Roger Lynch, the low-profile CEO of Condé Nast, has become the second major publishing executive in a week to call for the government to rein in Facebook and Google.

In a talk with CNBC’s Julia Boorstin Wednesday, Lynch indicated he is unhappy about all the digital ad dollars flowing to the two titans of tech — while publishers create much of the content that attracts the ads.

“I think there are real issues that need to be looked at, given the dominance of these companies and the impact, and maybe unintended impact, it has on other industries,” he said.

“From a publishing standpoint or content standpoint, when you have two companies that are taking 90% of the growth in digital advertising and other companies are doing 100% of the content creation and production, there’s a little bit that’s out of balance there.”

Time magazine co-owner Marc Benioff said last week he thought the two tech giants should be busted for antitrust reasons.

Google will draw $48.69 billion in US digital ad revenue in 2019, or 37.7% of the market, while Facebook will capture $29.92 billion for 23.2% of the market, according to research firm eMarketer. Amazon will snag 7.6%, for $9.85 billion.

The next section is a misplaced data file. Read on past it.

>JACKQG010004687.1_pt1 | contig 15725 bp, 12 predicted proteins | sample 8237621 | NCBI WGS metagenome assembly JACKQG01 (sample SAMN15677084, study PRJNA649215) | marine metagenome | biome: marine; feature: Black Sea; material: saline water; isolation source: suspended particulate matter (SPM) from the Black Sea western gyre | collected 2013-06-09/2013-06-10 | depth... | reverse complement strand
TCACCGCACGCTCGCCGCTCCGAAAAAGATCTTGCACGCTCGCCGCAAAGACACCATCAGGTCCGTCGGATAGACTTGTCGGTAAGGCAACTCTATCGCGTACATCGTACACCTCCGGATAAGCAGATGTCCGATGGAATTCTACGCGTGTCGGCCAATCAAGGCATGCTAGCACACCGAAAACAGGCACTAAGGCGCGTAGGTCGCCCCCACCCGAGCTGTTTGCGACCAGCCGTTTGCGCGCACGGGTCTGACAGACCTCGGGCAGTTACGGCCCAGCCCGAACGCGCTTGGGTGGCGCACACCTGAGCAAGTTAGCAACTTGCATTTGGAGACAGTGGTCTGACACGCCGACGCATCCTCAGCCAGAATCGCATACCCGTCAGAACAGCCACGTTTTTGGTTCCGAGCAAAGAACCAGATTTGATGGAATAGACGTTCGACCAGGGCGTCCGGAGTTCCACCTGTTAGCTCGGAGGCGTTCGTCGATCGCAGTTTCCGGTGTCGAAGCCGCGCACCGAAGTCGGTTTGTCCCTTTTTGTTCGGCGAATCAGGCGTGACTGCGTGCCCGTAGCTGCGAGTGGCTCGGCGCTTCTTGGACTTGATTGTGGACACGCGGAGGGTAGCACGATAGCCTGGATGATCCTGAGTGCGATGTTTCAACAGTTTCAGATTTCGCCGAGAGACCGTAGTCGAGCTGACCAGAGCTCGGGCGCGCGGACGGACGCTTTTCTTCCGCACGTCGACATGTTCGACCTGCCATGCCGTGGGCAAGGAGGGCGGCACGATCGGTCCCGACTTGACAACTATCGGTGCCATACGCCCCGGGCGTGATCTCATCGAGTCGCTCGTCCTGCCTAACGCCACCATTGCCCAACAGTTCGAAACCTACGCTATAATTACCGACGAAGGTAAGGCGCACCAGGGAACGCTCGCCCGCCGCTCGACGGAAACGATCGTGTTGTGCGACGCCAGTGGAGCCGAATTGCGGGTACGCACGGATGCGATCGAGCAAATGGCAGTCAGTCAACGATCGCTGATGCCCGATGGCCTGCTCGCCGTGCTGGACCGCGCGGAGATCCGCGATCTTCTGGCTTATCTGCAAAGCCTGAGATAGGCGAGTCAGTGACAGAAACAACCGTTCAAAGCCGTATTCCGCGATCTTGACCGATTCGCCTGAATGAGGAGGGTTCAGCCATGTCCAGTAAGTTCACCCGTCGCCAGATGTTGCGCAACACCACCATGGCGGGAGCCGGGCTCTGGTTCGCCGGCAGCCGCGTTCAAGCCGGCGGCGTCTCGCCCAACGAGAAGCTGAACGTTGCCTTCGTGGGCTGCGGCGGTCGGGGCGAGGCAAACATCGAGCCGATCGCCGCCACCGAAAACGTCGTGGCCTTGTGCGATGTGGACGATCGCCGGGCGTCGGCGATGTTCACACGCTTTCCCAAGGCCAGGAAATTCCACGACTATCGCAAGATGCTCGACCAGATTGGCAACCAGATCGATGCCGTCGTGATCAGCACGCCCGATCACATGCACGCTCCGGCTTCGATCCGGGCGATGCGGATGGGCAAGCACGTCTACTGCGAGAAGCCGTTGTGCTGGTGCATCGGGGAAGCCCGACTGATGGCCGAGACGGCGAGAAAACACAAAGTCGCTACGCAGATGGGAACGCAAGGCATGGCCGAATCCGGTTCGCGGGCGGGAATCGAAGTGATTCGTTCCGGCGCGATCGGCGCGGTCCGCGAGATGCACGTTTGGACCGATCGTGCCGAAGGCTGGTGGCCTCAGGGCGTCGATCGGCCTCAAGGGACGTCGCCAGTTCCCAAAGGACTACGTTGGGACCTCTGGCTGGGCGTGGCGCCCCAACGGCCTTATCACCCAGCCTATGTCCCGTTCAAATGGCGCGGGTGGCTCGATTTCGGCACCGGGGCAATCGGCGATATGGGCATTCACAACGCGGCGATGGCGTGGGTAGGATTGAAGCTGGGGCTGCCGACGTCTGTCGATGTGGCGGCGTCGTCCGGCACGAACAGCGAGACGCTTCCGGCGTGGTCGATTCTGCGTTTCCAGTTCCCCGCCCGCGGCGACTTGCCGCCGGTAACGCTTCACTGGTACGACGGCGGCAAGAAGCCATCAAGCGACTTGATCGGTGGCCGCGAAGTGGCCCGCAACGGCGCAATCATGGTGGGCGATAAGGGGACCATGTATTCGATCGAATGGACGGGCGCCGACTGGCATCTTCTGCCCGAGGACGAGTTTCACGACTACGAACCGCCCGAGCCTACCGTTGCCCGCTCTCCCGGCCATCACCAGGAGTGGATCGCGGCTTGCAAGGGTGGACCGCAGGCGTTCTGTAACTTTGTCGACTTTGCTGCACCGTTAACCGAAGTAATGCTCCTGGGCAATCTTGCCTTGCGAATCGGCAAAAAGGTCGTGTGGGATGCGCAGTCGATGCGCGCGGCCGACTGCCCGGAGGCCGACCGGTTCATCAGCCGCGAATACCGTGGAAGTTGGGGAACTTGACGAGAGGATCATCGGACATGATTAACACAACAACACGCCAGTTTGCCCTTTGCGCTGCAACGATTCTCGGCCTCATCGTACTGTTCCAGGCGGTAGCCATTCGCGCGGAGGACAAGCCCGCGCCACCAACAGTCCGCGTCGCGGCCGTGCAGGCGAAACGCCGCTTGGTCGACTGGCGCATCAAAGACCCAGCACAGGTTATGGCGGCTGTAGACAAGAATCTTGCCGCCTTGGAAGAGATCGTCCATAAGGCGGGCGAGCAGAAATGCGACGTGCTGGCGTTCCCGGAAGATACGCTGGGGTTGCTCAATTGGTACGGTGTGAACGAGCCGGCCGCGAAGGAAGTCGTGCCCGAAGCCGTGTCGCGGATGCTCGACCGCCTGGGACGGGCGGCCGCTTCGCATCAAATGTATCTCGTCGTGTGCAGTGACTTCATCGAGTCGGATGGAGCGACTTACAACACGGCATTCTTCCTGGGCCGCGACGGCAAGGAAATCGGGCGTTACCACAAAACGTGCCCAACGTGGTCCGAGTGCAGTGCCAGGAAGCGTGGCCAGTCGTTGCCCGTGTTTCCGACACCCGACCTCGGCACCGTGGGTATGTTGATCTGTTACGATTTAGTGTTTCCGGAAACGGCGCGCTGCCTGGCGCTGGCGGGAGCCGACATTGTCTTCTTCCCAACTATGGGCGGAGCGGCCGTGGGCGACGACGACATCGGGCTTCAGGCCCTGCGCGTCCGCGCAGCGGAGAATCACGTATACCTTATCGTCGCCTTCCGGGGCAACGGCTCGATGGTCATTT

On Thursday, Condé Nast unveiled a new management shake-up designed to capture a little more of the ad dollars. The shake-up will see the exit of respected veteran Chris Mitchell, chief business officer of the culture group and a one-time publisher of Wired, GQ and Vanity Fair.

Vanity Fair, which was once in his group, gets shifted over to Susan Plagemann’s style group, which will now include the beauty and fashion categories, responsible for revenue in Allure, Glamour, GQ and Vogue.

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